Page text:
By Vijay Darda | 30-06-2014
Union health minister Dr Harsh Vardhan (a medical doctor by profession) has made two sensitive statements that convey a bothersome mindset. First, he made the, “fidelity is better than condom”, declaration in an interview to the New York Times. Then, before this controversy could die down it emerged on his website that the ‘so-called sex education should be banned, yoga should be made compulsory’. His subsequent clarifications that he ‘is not for banning sex education per se, but vulgarity in sex education’ notwithstanding, the second observation is still there in the ‘vision’ section of the website. We must remember that the learned doctor has an unfulfilled desire to be the chief minister of Delhi so he has a comprehensive vision statement in the public domain.
While making these statements, the health minister has also placed emphasis on the fact that he is an ENT specialist, and that he has embraced rationalism and is all for things that are scientific and culturally acceptable. We can understand his emphasis on ‘rationalism’. This is purely aimed at deflecting any criticism that would stem from the argument that he is pushing the ‘obscurantist RSS ideology and practices’. But the question that emerges from these twin statements, and these have to be taken in conjunction, is whether he is concerned about sex or education?
The question arises from the fact that in the past the RSS and its wider ideological fraternity has always been against any sex education primarily on the grounds that such openness promotes promiscuity, increases experimentation and leads to irresponsible sexual behaviour. This opposition has been seen in action for the ‘sanction’ that violent organisations like Ram Sene and their sub-sects enjoy from the RSS establishment.
We must note that the health minister’s original idea about sex education is to banish it. It is baffling and one wonders as to how it matches with his claim of having ‘embraced rationalism.’ Learning about anything is quite an open and rational thing to do. Then by its very nature the use of the word ‘ban’ in any public discourse betrays a closed and oppressive mindset. If he is rational as he claims to be then as a medical doctor he should not be talking of such a ban. Of course, we do understand that there is a need to improve the course curriculum but the minister has been silent on this aspect.
It is worth recalling that some time back there were strong objections to the manner in which the subject was treated in the books that were to be prescribed for school students. At that time, a revered Jain religious leader Acharya Vijay Ratnasundar Surishwarji had led the campaign against such books and sought the Congress president Sonia Gandhi’s intervention in the matter. She too concurred with the objections and then the matter rested there.
Indeed, when there is a talk of sex education being culturally accepted, it needs to be pointed out even at the expense of stating the obvious that the most famous ‘do-it-yourself’ sex manual the renowned “Kamasutra” by Vatsayan has come from our ancient Hindu civilisation. So, if our educationists are liberated from the twin handcuffs of bureaucracy and political interference, they would surely come up with creative ways if imparting this knowledge without any vulgarity.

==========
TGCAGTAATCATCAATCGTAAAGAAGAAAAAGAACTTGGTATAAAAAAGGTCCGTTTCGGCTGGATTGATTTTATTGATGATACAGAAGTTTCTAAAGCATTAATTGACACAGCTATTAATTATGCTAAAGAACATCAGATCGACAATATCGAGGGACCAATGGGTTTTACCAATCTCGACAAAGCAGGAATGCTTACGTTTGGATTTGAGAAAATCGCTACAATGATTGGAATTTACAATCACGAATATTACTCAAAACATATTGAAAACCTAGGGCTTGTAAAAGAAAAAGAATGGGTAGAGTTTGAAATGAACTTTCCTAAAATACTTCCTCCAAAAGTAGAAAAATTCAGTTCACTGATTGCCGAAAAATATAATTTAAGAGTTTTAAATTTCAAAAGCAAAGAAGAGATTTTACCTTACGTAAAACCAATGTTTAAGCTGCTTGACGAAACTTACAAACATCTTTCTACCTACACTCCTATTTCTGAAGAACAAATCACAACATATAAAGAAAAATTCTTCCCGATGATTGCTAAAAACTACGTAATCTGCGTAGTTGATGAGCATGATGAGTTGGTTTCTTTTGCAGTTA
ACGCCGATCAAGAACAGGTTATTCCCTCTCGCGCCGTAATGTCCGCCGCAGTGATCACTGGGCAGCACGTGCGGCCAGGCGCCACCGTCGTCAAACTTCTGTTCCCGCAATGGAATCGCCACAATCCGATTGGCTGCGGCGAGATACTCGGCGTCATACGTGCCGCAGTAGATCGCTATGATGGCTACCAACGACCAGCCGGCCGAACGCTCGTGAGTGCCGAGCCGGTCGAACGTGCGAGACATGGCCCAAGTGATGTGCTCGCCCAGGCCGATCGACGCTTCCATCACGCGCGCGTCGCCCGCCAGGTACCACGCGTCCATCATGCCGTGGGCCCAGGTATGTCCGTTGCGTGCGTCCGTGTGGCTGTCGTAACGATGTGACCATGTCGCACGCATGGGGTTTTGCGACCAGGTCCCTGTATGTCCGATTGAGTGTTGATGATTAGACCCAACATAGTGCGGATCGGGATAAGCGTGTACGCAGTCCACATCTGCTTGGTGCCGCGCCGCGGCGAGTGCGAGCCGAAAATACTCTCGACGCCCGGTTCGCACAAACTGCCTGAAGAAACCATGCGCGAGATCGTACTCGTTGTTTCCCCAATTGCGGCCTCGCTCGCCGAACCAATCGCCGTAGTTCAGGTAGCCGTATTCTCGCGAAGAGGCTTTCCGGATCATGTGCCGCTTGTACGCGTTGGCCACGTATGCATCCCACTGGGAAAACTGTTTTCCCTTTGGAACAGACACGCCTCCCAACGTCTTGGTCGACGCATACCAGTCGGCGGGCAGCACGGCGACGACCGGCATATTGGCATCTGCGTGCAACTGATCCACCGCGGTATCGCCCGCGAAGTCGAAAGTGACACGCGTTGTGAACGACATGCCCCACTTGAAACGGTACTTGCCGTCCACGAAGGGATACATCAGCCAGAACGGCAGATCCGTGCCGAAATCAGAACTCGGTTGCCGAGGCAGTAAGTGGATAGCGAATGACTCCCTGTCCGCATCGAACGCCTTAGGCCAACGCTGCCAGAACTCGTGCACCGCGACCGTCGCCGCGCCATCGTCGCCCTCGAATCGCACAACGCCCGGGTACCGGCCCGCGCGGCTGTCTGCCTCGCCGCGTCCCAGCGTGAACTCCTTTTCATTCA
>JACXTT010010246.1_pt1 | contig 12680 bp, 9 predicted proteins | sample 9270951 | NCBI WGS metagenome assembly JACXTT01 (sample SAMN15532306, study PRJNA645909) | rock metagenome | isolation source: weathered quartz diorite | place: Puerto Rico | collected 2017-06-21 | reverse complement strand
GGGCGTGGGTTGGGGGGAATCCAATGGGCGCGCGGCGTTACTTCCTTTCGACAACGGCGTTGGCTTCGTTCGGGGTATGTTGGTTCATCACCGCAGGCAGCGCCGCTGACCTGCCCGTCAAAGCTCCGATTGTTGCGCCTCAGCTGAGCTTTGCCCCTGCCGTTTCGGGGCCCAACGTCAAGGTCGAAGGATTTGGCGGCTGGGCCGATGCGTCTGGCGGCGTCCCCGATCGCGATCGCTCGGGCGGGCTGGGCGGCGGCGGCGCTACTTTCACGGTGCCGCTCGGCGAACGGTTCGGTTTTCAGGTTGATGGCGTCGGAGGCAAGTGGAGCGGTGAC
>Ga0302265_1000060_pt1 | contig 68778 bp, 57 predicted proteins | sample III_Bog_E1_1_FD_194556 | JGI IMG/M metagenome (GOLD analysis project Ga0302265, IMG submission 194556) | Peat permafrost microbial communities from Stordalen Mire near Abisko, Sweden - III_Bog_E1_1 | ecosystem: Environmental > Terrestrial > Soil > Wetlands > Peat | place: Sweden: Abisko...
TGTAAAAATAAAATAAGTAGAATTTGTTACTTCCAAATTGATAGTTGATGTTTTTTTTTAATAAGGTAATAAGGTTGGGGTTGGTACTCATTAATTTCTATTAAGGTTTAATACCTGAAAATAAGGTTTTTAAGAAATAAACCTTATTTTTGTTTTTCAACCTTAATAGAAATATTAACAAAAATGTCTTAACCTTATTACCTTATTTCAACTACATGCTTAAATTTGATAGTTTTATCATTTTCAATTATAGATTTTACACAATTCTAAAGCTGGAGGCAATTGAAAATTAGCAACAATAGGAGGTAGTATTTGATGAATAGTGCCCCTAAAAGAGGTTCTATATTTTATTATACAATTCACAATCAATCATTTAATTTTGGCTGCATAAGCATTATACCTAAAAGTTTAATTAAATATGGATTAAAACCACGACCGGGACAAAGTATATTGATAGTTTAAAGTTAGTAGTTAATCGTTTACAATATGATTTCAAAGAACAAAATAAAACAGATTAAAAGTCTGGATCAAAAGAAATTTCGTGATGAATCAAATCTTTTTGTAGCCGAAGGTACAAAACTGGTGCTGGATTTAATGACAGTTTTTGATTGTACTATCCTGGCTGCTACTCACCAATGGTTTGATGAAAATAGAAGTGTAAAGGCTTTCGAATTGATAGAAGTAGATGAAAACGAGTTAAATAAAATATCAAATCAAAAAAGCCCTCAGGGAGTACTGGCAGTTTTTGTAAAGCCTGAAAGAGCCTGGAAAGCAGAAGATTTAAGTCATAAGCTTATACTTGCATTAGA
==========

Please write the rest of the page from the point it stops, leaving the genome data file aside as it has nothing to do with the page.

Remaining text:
It is often said that beauty lies in the eyes of beholder, and going by the same logic ugliness should also lie in the eyes that behold it. Vulgarity is a matter of taste, and if anything, the process of education is also a lot about cultivating the right sensibilities in an impressionable mind. As we move ahead, should we talk about bans and closing the doors of learning or we should be encouraging creative ways of learning things?
The need of the hour for our new political masters is to appreciate the turmoil that is going through the minds of our young population. An age gap need not always translate into a generation gap in terms of thinking. If you adopt the right mindset then it is not rocket science to figure out the needs of the young generation. It has to be accepted that every generation changes in its own ways, but the basic human urges remain the same. Only the ways of satisfying these keep changing. Every generation rebels against the earlier one, and it craves for the freedom of action, and independence in thought. As the prime ministerial candidate when Narendra Modi was talking of change and hope then he was also taking the responsibility to ensure that the young in India get the right environment for their personal and collective growth without any hindrance or stifling restrictions. Now, it is his duty to ensure that they get all this and do not fall prey to any pitfalls. For politicians raising a new generation is a more complex responsibility than merely issuing edicts and diktats that govern the behavioural domain. Our ministers need to avoid this pattern, and surely a health minister should respect the values of individual freedom.
In the same way, when he talks about fidelity in marriage and safe sex, he confuses the issues involved in fighting the menace of AIDS. Whoever talks of marriage and sex in the same breath, simply betrays his poor understanding of a human process that is as old as Adam and Eve. Dr Harsh Vardhan overlooks the reality when he gives preference to fidelity over condoms. Indeed, it is his ‘exclusive’ mindset that dictates such an approach. Or else, he would have simply said that — Abstinence, Be Faithful, and Condom Use – ABC of the anti-AIDS campaign since decades is the right combination to tackle this problem.
One of the reasons for the Modi campaign’s success in the 2014 elections was that it got the messaging and its methodology right. It would be logical to expect when this has transformed into a ruling dispensation, there would be a greater efficacy in the communication of ideas and policies. Anything other than that would be a plain letdown.